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My window wells were not built with drains. I would like to add them, but don't relish digging down five feet in such a smail well and then having to connect the drain pipe to the perforated pipe in a smail but fairly deep hole. Would it be possible to just use a post hole digger to dig a narrow hole down to the perimeter drain and surrounding gravel and then just put the drain pipe next to the perimeter drain? It would make the job a heck of a lot easier and cheaper but would it work? Thoughts?
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Old 09-28-2013, 06:29 AM
 
20,734 posts, read 32,507,164 times
Reputation: 9935
Default Anything is possible, question is does doing something right...

...make more sense than doing something half-way or doing nothing at all...

Personally if I had an issue with the window wells accumulating water I would want to dig / trench all the way down into the perimeter drain. If you just drop a vertical shaft down but do not use a proper tie-in to the perimeter drain it would hold up and you end up doing the work twice eventually...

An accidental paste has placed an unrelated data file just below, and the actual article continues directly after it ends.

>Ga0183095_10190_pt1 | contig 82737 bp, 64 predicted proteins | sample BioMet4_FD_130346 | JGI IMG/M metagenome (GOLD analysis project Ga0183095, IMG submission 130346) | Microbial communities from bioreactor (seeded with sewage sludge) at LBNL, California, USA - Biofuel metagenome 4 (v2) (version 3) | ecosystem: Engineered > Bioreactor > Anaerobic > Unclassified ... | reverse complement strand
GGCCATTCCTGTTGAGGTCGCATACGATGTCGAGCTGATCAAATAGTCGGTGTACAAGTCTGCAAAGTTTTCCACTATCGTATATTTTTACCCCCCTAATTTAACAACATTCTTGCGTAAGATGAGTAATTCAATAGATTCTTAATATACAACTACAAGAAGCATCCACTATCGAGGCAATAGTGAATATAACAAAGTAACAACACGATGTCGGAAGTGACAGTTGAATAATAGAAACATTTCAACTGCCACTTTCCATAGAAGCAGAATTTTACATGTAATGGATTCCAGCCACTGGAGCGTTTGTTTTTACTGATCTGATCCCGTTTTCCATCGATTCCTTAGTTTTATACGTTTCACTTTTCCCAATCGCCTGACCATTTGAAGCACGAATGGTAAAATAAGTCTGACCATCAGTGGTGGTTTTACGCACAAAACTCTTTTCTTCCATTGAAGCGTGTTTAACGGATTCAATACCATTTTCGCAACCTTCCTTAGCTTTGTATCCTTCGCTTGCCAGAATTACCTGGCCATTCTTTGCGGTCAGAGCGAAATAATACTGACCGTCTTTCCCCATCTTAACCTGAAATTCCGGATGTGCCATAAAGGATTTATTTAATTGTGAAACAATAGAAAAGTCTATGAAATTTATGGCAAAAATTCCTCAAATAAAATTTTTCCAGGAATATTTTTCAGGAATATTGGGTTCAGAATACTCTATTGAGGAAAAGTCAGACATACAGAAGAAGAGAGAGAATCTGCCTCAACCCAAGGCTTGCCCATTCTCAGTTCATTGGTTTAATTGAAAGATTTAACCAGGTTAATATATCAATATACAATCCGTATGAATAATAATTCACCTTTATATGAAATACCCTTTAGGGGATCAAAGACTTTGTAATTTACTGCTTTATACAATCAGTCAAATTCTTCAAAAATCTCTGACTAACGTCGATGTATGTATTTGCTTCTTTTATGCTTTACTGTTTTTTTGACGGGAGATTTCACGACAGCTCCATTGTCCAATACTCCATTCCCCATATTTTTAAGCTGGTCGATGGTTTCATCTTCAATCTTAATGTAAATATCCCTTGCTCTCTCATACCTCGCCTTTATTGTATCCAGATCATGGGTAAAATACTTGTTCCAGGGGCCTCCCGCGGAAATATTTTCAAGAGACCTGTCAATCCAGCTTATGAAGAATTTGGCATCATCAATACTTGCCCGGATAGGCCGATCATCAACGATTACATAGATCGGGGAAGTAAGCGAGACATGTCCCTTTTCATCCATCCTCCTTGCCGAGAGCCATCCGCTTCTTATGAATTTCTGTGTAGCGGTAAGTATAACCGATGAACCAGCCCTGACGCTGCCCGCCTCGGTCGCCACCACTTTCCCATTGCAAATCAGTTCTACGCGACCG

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Quote:
Originally Posted by Scott Harper View Post
My window wells were not built with drains. I would like to add them, but don't relish digging down five feet in such a smail well and then having to connect the drain pipe to the perforated pipe in a smail but fairly deep hole. Would it be possible to just use a post hole digger to dig a narrow hole down to the perimeter drain and surrounding gravel and then just put the drain pipe next to the perimeter drain? It would make the job a heck of a lot easier and cheaper but would it work? Thoughts?